The decision of this question depends upon the reply that is given to the prior question, whether Joel 1:2-2:17 contains a description of a present or a future judgment. If we observe, first of all, that the statement in Joel 2:18 and Joel 2:19, by which the promise is introduced, is expressed in four successive imperfects with Vav. consec. (the standing form for historical narratives), there can be no doubt whatever that this remark contains a historical announcement of what has taken place on the part of the Lord in consequence of the penitential cry of the people. And if this be established, it follows still further that the first half of our book cannot contain the prediction of a strictly future judgment, but must describe a calamity which has at any rate in part already begun. This is confirmed by the fact that the prophet from the very outset (Joel 1:2-4) described the devastation of the land by locusts as a present calamity, on the ground of which he summons the people to repentance. As Joel begins with an appeal to the old men, to see whether such things have happened in their own days, or the days of their fathers, and to relate them to their children and children's children, and then describes the thing itself with simple perfects, יתר הגּזם אכל וגו , it is perfectly obvious that he is not speaking of something that is to take place in the future, but of a divine judgment that has been inflicted already.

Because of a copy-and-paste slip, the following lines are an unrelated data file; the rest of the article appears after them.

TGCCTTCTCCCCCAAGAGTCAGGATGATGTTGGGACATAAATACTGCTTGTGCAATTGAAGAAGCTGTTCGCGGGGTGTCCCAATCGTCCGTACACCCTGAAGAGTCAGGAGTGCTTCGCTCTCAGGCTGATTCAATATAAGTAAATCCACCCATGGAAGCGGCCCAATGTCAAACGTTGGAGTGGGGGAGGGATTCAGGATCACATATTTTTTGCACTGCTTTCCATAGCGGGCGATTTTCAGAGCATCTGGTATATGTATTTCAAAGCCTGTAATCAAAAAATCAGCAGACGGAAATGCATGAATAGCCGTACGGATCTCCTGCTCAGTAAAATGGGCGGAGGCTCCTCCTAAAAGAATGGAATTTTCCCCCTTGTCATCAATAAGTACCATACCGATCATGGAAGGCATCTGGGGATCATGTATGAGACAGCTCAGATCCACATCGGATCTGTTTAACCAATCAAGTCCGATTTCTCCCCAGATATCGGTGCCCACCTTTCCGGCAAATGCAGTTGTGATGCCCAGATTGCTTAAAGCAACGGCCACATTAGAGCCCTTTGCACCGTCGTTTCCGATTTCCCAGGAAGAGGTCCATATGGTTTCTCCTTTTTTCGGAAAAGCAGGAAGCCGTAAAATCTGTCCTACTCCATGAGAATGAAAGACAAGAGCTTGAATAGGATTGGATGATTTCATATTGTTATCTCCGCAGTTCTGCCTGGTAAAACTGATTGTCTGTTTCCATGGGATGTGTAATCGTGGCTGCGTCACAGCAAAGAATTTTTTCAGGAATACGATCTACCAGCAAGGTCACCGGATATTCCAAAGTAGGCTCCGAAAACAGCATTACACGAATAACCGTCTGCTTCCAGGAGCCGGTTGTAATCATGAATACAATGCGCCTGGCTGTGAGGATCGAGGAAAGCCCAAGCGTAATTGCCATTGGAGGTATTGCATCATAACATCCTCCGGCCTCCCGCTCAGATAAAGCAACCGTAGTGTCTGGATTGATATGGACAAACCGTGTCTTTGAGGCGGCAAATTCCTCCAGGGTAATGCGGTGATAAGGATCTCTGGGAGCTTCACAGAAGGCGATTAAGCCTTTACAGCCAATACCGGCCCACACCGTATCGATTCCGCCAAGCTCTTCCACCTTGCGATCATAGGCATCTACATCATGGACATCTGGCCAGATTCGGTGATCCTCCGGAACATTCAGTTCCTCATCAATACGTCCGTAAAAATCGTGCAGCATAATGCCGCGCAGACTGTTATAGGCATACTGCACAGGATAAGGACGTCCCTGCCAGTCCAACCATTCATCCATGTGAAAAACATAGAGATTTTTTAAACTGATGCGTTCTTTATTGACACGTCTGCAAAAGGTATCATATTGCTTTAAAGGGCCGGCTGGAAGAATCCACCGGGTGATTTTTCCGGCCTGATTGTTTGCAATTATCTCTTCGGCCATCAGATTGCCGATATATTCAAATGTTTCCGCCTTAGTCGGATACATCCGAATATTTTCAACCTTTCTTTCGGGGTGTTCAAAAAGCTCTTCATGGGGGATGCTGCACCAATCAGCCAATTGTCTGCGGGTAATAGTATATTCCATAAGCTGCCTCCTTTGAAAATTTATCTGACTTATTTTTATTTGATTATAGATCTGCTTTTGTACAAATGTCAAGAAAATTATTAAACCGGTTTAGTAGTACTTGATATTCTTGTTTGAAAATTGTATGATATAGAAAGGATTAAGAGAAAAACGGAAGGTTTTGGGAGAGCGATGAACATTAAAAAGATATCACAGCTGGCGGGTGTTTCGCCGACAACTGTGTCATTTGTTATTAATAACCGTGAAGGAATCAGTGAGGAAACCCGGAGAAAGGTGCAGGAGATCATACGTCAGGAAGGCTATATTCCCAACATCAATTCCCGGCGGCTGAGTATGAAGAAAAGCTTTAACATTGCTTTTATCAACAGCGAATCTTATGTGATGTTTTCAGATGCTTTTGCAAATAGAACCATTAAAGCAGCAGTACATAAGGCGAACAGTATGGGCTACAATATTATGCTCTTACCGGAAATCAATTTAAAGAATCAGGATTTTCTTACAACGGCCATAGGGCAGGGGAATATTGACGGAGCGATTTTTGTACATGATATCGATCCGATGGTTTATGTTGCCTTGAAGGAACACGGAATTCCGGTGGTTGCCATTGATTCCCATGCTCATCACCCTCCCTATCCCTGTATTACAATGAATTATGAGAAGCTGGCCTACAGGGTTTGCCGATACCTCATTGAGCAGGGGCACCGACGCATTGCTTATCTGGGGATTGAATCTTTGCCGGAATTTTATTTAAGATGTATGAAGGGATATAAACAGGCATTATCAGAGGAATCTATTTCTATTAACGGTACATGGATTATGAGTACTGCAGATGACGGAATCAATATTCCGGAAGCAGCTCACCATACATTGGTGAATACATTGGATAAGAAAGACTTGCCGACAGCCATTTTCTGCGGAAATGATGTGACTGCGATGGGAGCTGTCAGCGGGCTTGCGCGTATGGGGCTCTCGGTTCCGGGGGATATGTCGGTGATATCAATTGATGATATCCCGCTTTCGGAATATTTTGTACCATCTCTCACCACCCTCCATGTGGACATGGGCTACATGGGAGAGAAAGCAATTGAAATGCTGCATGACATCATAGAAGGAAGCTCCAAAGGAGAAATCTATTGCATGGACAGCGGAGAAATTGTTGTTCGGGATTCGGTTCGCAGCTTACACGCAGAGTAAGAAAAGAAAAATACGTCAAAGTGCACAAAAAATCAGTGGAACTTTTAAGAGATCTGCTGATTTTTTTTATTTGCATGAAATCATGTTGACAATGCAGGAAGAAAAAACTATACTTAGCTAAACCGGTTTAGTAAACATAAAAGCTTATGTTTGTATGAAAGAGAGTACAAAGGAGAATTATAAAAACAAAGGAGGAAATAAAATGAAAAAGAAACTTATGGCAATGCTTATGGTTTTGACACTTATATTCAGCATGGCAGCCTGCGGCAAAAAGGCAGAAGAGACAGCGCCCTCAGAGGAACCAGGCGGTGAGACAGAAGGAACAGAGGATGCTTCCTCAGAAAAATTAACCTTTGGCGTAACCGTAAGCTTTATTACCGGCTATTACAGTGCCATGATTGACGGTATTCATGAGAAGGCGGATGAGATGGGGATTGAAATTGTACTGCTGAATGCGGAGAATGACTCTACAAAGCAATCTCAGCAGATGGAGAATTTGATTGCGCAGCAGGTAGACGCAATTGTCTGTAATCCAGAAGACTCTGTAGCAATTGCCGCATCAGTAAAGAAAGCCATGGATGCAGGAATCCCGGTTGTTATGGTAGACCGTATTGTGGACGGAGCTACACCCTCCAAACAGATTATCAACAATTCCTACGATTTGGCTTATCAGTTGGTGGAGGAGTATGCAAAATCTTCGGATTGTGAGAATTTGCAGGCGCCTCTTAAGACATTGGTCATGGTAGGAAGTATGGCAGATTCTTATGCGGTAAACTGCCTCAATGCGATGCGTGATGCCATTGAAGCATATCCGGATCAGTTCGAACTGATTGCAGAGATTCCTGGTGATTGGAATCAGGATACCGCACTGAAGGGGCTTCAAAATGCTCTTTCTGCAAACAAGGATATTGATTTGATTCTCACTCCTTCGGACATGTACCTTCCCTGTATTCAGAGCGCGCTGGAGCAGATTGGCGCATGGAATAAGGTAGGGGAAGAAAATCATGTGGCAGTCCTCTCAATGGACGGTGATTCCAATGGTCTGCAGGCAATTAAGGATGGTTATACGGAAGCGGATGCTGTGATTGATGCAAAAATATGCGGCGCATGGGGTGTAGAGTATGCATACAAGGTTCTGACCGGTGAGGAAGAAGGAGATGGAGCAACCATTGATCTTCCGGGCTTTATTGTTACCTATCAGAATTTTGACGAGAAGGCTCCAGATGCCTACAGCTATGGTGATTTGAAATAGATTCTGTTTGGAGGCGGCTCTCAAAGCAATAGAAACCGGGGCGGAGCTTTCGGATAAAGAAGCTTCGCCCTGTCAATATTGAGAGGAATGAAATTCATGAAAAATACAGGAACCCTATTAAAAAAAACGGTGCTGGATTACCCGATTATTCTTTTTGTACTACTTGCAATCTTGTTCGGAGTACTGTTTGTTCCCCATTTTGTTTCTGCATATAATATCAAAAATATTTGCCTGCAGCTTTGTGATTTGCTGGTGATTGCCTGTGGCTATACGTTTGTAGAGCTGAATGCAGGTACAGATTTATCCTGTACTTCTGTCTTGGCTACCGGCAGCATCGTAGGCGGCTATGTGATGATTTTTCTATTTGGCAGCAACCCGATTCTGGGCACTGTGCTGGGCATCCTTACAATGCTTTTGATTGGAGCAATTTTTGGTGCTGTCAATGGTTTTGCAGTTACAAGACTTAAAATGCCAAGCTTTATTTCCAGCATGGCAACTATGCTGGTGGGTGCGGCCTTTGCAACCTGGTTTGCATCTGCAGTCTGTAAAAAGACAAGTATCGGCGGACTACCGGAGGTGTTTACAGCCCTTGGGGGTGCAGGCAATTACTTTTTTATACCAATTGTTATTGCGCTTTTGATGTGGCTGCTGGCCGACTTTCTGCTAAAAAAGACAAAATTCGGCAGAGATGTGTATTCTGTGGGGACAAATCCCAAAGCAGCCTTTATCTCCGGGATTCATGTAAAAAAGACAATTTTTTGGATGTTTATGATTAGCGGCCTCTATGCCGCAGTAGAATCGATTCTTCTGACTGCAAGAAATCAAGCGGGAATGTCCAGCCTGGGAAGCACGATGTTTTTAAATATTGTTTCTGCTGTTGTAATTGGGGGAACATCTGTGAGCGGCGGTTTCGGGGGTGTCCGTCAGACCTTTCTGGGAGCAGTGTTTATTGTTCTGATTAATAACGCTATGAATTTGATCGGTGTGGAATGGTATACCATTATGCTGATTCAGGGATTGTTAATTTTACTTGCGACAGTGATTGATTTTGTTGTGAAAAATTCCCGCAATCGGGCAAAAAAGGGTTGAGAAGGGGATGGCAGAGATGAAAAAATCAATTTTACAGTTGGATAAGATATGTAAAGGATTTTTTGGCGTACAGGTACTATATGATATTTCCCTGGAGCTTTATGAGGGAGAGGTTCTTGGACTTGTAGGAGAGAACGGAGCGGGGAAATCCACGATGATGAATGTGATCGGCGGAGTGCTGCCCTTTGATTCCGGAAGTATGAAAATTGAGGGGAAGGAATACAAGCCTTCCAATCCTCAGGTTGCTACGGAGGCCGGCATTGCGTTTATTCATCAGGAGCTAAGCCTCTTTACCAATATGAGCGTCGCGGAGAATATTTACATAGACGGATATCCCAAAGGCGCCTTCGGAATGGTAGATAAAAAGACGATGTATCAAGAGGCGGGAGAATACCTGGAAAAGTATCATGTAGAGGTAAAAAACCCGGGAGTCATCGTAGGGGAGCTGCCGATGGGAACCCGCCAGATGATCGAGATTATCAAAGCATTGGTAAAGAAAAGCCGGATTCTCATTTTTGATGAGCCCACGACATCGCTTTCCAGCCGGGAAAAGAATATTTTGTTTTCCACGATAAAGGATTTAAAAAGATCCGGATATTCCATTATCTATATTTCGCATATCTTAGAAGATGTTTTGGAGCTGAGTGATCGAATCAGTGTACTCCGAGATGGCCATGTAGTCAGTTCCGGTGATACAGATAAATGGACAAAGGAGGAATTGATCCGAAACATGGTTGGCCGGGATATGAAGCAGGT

(Note: “Some imagine,” as Calvin well observes, “that a punishment is here threatened, which is to fall at some future time; but the context shows clearly enough that they are mistaken and mar the prophet's true meaning. He is rather reproving the hardness of the people, because they do not feel their plagues.”)